Following the Blazers' big win over Toronto last night, Nate McMillan praised his team and noted...
We've adjusted some of our sets as far as where Brandon and LaMarcus and Miller are getting the ball. The continuity with these guys being together for the last few games, that's important.
Those adjustments and that continuity were especially evident in the first half, when the Blazers took advantage of some lackluster Toronto defense to the tune of 60 points before the break.
Let's explore McMillan's statement about adjusting the team's sets. Reviewing the tape from last night showed that the adjustments were relatively subtle yet incredibly effective. The biggest beneficiary, especially early, was LaMarcus Aldridge, who enjoyed a monster first quarter. The biggest cause for his success, I would argue, was his developing chemistry with new Center Marcus Camby.
Before we look at the tape, let's review the scouting report on Marcus Camby, offensive player. His face up jumper isn't great and he shoots it awkwardly. He doesn't have a true back-to-the-basket game so you're not going to dump it down to him and clear out. He is coordinated and capable of putting the ball on the floor for a dribble or two. He makes up for his slight frame with long arms and excellent activity, getting to more than his fair share of offensive rebounds and tipping out others in Rodman-esque fashion. His hands are adequate and he can finish around the rim when open. His understanding of floor spacing -- both when he has the ball and when he's off the ball on the weakside -- is very good. His passing touch, when he is focused, is better than any Blazers big man in recent memory.
Taking all of that together, Camby is capable of being a more potent offensive weapon than you might expect at first glance. Maximizing his offensive effectiveness is completely a matter of implementation, picking and choosing spots and situations where he can be successful.
Complicating this implementation process for Nate McMillan is the fact that Camby's game does not share many similarities with the games of either Greg Oden or Joel Przybilla, his two previous 5s. Camby is able to cover far more ground far more quickly than either Oden or Przybilla but he isn't the same low block behemoth. Camby is more confident with the ball out on the perimeter and his range is much larger but he doesn't attract double teams like Oden and he doesn't set the same kind of rock hard picks that Przybilla does. Camby gives you extra possessions through hustle plays but he doesn't always get the cheap points on putbacks that Oden and Przybilla provide. They're just different types of 5s.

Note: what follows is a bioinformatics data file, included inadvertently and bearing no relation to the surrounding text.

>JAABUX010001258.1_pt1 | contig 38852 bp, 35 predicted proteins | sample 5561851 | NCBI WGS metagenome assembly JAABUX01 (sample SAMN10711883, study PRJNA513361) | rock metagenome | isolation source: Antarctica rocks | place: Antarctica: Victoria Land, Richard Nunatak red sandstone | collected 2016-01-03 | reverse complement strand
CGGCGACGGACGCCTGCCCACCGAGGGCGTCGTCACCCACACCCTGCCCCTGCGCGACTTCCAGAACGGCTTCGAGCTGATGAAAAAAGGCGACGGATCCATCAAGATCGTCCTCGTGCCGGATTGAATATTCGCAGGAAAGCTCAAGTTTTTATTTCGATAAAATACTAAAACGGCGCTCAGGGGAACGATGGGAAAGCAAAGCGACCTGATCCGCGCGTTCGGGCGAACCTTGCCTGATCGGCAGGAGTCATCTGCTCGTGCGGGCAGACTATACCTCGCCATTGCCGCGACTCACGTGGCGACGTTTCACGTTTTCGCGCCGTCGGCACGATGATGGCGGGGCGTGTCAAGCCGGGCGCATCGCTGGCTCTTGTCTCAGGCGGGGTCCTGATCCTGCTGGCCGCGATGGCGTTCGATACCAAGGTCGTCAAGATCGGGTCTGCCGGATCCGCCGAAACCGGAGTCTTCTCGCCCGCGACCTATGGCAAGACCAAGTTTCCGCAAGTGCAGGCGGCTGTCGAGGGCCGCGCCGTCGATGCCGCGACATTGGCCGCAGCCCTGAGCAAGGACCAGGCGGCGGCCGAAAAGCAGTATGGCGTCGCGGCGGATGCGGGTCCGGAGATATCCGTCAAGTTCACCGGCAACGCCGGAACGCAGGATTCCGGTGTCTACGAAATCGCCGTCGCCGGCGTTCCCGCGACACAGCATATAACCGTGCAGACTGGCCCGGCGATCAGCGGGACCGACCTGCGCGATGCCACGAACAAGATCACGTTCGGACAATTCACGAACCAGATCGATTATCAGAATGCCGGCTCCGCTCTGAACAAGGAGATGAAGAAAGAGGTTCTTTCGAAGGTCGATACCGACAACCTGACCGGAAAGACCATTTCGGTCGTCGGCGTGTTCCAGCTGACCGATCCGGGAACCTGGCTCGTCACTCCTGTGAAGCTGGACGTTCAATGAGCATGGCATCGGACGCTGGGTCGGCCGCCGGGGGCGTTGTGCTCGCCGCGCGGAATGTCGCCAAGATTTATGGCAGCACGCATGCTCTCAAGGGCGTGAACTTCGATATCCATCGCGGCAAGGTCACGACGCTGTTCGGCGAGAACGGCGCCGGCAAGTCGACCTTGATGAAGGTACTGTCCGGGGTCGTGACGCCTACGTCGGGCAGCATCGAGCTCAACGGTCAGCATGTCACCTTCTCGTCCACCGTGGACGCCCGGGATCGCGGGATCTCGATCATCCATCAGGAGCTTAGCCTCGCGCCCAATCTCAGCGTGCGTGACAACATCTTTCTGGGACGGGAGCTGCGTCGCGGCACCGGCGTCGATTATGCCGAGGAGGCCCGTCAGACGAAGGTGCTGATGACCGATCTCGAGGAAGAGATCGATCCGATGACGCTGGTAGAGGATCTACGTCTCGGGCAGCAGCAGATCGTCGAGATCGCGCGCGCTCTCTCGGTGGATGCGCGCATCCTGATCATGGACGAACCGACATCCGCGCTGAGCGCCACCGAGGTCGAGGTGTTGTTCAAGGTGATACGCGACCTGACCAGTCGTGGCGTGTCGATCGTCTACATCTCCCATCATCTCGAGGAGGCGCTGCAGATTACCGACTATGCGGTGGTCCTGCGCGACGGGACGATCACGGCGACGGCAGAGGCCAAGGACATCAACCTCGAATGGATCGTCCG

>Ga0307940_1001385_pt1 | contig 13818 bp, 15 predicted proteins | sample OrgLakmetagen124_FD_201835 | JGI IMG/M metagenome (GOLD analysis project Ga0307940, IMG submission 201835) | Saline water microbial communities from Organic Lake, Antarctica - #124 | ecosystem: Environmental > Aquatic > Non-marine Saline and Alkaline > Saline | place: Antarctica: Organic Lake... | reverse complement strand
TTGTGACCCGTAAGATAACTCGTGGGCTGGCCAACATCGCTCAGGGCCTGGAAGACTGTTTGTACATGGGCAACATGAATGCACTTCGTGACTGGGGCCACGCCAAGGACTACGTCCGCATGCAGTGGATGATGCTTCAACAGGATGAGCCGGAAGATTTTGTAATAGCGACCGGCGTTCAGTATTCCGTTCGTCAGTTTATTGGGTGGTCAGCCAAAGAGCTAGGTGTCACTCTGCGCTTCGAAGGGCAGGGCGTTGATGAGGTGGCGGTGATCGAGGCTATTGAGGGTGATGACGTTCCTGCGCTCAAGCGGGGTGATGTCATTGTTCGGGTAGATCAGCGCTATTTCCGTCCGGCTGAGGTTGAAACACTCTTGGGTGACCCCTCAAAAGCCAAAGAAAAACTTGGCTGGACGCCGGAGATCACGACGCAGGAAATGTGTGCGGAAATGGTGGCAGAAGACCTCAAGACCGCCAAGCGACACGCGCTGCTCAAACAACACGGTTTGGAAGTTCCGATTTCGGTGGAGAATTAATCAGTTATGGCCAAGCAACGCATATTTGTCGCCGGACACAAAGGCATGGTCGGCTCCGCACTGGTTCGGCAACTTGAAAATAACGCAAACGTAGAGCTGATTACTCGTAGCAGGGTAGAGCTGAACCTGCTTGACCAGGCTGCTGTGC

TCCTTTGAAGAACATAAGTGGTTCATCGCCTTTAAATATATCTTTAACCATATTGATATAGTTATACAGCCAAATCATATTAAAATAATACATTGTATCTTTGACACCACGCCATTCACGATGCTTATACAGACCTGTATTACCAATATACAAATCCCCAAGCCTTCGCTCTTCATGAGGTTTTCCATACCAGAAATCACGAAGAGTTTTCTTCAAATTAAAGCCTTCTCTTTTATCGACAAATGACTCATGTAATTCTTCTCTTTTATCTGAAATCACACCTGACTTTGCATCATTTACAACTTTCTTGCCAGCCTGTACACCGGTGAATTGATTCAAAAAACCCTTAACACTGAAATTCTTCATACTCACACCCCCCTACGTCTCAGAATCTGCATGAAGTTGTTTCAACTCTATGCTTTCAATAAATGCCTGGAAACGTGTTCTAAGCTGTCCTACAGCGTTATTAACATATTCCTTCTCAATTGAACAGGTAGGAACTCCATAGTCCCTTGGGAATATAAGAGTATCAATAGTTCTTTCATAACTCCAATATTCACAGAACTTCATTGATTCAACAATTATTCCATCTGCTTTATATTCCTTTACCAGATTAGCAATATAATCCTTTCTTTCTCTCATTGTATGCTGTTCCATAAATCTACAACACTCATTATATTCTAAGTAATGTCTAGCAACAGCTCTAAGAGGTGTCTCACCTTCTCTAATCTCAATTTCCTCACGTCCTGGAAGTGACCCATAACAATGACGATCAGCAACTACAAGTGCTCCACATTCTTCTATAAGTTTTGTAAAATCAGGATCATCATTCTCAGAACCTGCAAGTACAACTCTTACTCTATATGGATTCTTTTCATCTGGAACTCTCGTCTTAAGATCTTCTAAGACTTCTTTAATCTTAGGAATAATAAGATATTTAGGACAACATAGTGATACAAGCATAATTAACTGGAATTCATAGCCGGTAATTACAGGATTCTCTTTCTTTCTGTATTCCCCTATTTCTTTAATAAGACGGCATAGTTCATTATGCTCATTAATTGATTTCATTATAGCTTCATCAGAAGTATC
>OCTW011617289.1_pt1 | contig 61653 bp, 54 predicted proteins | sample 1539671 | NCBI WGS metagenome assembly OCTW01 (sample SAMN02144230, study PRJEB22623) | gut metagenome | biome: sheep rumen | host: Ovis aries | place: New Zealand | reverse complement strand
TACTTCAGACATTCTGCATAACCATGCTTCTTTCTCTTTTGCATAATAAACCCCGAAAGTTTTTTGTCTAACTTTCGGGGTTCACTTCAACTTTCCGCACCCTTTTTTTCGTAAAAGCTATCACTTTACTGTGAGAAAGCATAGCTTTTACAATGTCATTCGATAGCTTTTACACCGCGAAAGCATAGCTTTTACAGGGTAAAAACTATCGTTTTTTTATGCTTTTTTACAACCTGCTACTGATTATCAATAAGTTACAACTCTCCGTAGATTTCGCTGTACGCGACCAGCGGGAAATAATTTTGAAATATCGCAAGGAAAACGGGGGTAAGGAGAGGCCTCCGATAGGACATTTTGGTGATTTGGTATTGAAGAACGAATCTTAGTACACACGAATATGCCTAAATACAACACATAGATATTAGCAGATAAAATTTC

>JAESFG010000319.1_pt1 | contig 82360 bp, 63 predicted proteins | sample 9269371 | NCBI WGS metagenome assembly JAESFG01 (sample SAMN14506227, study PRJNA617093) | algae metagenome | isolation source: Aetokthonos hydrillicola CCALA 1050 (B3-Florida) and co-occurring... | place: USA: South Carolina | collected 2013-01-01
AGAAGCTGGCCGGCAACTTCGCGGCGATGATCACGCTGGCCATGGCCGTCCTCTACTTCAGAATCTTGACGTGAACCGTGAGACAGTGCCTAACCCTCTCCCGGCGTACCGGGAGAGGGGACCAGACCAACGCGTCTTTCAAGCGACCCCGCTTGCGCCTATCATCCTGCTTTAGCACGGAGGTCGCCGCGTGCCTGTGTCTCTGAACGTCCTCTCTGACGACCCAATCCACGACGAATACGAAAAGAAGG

The challenge for Nate McMillan over the past few weeks has been findings ways to employ Camby's greatest offensive strengths (versatility, vision, activity) while minimizing his weaknesses (lack of touch, lack of back-to-basket post moves). It hasn't necessarily been an easy go: Camby has made an immediate impact on defense but has struggled with his outside shot, committed a ton of turnovers and has failed to score a single point in multiple games as a Blazer.
That changed last night, when Blazers fans were treated to a virtual clinic in implementing Camby effectively. It paid off to the tune of 12 points for Camby himself but, more importantly, led to tons of easy looks for his teammates, especially Aldridge.
Click through to continue reading as I break down tape from five first quarter plays that show Camby at his offensive best, making Aldridge's life easier.
-- Ben Golliver | firstname.lastname@example.org | Twitter
Play 1: Camby up top, Aldridge Re-Post
Right out of the gate the Blazers looked to establish Aldridge, as they often do.
First, note how high Camby is above the three point line and how comfortable he is facing the basket with the ball in his hands. Also note how far Chris Bosh follows him: well above the free throw line. Camby feeds Brandon Roy as he comes off a pick and Roy looks to feed Aldridge in the post. Andrea Bargnani, no post defense stalwart, denies the pass aggressively. Roy catches Bosh cheating down into the paint so he swings it back to Camby.
Aldridge smartly uses this time to quickly re-post on Bargnani, establishing much better position in the paint than he would have had if Roy had dumped the ball to him. I recommend you run the tape back a few times to see how well Aldridge times his post-establishing cut. Camby finds Aldridge and then intelligently pulls Bosh away to the weakside, Roy escapes to the corner dragging his man with him and Aldridge is able to go to work on Bargnani one-on-one from inside the paint. Aldridge can freely turn over either shoulder and dribble move both left and right. Bargnani finds himself in a rare position defensively -- on an island just 8 feet from the hoop -- and Aldridge beats him easily, although he misses the layup finish.
Despite the miss, McMillan has to love everything about this possession. The key protagonists (Roy, Camby and Aldridge) are working well together, spaced evenly and synched up perfectly. It's the type of easy look that requires immediate defensive adjustments.
Play 2: Double Comes on Aldridge, Dish to Camby for a Dunk
If you had to guess how Toronto might adjust to the previous play, the most obvious choice would be to pay more attention to Aldridge in the paint so that he is forced to work harder for his points. Less than a minute later that's exactly what happens.